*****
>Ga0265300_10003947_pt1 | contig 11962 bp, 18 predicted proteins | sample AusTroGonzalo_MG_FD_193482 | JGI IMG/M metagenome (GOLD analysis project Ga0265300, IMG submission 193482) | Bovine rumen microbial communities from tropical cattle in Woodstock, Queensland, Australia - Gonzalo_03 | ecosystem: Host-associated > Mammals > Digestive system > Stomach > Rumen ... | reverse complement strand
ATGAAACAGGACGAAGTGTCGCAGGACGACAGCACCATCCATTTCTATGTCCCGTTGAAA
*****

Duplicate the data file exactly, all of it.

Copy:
>Ga0265300_10003947_pt1 | contig 11962 bp, 18 predicted proteins | sample AusTroGonzalo_MG_FD_193482 | JGI IMG/M metagenome (GOLD analysis project Ga0265300, IMG submission 193482) | Bovine rumen microbial communities from tropical cattle in Woodstock, Queensland, Australia - Gonzalo_03 | ecosystem: Host-associated > Mammals > Digestive system > Stomach > Rumen ... | reverse complement strand
ATGAAACAGGACGAAGTGTCGCAGGACGACAGCACCATCCATTTCTATGTCCCGTTGAAA